A Lambretta Dealer’s Family Photo Album

As promised, here are more family pictures from the owners of the local Lambretta, Cushman, Mustang, Norton, and Ducati Dealer during the late 1950′s and ’60′s. Cushman pictures will be up soon.

A few motorcycles out front on South Jennings Avenue, just south of downtown Fort Worth.

I’ve said it before, but the Fauber’s photo album is a treasure for us who love the antique metal-bodied scooters from the 1960′s. From their photos it appears they loved their Lambrettas more than most.

Dealer lists from 1962 show just five Lambretta dealers in Texas and down to two by 1965.  We may have red 1964 Sears Allstates (the Vespa 125) in every shed and barn, but Lambrettas are still pretty scarce.

Innocenti, the parent company of the Lambretta brand, had high standards regarding the layout and organization of the dealership.  Thanks to Kyle’s Scooter Shop for saving this scarce dealer manual, “How to Organize the Lambretta Service”,  from a barn in Kansas.

The Lambretta corner of the shop with some of the famous Lambretta advertising and dealer posters.

The service entrance behind the shop. 1959 or 1960 model Series 2 LI's and a two-tone TV 175 on the right.


Anyone know more information about the Lambretta scooter for kids?

I imagine this guy was one happy customer as he shows off his new Series 2 LI 150. Appears to be a 1961 model.

Lambretta Series 2 TV 175


A strange Lambretta cut-down with Dad and the kiddos. Thanks to Crashtest for correctly identifying the family car as a Studebaker Lark.

"Helmets? We don't need no stinkin' helmets!"



Camping trip to Inks Lake in Burnet, Texas with a Series 1 LI. I love the Studebaker camping rig as well.

I think Grandpa would rather be driving...


A camping trip to New Mexico with a 1962 TV 175.



This 1964 LI 125 was found in a garage in Irving, Texas a couple of years ago. The second owner remembers it was always in the neighborhood and came from the local dealer, which would have been the Fauber's dealership in Arlington. This was the maiden voyage to The Dubliner after it had been sitting partially disassembled for years. The scooter is now in excellent original condition thanks to The Berglar.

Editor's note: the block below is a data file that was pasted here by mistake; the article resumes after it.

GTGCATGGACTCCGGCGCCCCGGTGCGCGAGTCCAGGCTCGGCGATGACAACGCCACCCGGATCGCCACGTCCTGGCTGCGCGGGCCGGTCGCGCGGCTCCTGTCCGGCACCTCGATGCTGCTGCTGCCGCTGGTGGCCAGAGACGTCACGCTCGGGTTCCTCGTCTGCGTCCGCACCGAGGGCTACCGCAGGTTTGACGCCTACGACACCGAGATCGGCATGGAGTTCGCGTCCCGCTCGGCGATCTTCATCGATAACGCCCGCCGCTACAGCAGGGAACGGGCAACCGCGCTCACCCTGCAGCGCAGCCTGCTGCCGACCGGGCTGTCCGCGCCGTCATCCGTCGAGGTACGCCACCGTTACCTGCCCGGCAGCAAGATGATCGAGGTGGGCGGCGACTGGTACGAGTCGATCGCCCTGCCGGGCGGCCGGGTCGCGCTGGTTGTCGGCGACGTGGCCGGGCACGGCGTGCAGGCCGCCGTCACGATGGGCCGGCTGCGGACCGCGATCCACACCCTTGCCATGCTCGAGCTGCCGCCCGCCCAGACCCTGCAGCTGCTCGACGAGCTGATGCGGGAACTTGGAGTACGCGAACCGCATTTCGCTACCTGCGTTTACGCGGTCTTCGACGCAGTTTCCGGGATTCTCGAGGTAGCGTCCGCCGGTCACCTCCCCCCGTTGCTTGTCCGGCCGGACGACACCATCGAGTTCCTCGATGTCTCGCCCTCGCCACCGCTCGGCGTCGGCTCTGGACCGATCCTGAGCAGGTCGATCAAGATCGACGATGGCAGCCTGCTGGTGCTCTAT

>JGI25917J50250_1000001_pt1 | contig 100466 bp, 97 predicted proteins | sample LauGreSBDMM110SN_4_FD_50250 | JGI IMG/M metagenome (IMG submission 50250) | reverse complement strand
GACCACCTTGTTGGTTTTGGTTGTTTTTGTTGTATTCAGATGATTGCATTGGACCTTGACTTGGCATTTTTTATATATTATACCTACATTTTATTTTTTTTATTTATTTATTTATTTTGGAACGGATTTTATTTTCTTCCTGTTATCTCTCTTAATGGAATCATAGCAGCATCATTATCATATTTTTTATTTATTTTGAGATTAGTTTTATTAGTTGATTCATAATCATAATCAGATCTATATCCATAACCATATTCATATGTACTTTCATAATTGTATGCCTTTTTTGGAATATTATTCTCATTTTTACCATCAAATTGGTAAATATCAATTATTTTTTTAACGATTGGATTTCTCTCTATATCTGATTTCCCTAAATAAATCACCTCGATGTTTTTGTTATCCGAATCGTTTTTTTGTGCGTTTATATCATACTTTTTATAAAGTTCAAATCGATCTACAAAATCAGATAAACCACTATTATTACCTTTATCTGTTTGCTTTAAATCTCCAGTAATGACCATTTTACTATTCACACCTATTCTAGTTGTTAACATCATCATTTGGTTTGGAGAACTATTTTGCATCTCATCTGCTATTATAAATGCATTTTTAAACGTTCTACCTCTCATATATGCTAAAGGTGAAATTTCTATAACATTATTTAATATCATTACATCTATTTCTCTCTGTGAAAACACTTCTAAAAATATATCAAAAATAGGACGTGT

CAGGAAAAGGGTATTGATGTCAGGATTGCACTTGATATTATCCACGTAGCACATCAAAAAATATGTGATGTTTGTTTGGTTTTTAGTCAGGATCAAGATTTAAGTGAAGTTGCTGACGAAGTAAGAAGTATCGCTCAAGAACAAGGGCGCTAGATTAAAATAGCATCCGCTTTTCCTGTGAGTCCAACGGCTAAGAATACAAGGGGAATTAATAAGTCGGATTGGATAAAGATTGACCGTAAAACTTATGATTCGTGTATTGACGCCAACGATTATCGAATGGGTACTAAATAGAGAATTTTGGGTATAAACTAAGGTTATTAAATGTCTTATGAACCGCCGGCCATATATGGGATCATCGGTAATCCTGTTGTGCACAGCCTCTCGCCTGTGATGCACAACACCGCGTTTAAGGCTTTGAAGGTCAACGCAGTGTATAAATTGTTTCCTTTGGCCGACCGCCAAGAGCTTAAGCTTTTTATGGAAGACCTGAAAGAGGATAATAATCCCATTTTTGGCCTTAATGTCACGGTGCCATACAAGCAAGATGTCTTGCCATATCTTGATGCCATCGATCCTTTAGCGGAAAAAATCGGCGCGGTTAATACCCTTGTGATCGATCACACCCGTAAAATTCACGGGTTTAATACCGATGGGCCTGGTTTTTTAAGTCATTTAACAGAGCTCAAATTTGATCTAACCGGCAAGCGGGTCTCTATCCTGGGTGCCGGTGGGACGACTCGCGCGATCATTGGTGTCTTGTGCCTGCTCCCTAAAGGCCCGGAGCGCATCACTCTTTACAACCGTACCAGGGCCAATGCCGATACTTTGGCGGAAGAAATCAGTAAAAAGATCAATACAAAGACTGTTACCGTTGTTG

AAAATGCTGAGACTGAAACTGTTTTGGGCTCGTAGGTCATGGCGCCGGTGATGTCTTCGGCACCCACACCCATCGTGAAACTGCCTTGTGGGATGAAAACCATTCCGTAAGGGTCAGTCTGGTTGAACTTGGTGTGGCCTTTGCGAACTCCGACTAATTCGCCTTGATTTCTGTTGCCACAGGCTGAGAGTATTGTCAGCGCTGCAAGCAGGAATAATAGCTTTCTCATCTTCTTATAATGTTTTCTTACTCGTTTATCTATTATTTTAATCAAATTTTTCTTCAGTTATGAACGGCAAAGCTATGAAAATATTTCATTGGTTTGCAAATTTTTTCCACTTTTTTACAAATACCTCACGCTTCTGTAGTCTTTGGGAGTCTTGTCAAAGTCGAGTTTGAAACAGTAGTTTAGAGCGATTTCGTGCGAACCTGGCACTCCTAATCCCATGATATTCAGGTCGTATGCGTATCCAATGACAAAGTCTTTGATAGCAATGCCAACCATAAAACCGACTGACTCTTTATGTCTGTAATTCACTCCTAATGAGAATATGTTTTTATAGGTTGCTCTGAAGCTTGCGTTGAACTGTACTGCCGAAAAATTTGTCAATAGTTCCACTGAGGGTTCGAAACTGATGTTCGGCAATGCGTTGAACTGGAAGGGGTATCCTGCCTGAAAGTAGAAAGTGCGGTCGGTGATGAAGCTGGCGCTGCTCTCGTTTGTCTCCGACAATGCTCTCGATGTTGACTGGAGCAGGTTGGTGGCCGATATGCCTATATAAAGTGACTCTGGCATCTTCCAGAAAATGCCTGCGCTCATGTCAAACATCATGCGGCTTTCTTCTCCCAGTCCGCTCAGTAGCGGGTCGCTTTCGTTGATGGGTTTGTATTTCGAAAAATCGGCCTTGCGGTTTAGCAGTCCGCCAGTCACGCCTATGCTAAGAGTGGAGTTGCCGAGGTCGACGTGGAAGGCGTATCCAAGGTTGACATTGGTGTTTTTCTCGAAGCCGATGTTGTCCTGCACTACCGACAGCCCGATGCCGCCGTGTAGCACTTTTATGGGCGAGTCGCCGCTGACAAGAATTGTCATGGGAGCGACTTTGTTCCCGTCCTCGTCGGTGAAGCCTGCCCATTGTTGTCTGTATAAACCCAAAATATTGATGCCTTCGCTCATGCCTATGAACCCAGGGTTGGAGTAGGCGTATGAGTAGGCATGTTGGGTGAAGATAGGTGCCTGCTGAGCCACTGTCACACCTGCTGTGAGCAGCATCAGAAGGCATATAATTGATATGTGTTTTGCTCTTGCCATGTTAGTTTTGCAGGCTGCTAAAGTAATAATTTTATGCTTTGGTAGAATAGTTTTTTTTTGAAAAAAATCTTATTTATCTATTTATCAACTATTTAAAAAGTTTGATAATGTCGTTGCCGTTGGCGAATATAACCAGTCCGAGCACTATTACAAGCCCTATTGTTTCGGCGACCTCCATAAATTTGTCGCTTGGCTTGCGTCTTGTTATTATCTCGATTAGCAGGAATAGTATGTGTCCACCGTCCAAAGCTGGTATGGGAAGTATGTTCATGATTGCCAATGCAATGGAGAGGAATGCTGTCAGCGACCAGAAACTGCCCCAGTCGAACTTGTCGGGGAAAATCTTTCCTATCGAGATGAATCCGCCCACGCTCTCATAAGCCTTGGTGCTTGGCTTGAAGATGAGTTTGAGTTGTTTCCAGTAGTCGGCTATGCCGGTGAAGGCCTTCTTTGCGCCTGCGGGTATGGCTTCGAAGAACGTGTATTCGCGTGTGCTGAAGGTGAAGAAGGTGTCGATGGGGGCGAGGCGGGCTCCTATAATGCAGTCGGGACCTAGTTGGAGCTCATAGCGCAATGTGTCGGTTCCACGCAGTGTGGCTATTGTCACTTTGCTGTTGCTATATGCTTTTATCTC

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The Innocenti Factory, An Italian Lambretta Holiday

As an avid collector of vintage motor scooters, I have always loved the Lambretta. Beautiful Italian styling, the ride, and technology sets it apart from everything else.

The service entrance with some Series 2 Li's and a TV175.

Lambrettas were manufactured in Milan, Italy, by Innocenti and  other worldwide licensees starting in 1947.  Production  continued in Spain and India long after Innocenti closed.



The Lambretta was a constant rival to Piaggio’s Vespa throughout the 1960′s and the Golden Age of the Italian motor scooter. Sales of scooters started sliding during the late 1960′s and Innocenti ceased production in 1972.



The Italian Lambrettas are the most coveted and sought after by collecters around the globe. For a complete history of the Lambretta, check out Vittorio Tessera’s  book, Innocenti Lambretta: The Definitive History.

A 1966 Lambretta Special X200.


Last year, through the Lambretta Club USA, I came in contact with the family that owned the local Fort Worth and Arlington, Texas dealerships in the late 1950′s and  1960′s. Their family photo album is an absolute treasure of Lambretta photos from that period. More posts will be coming with their photos, but I thought a few they received after a trip to Italy would be a great start. In November 1963, US dealers were invited to the Innocenti factory for an Italian Holiday.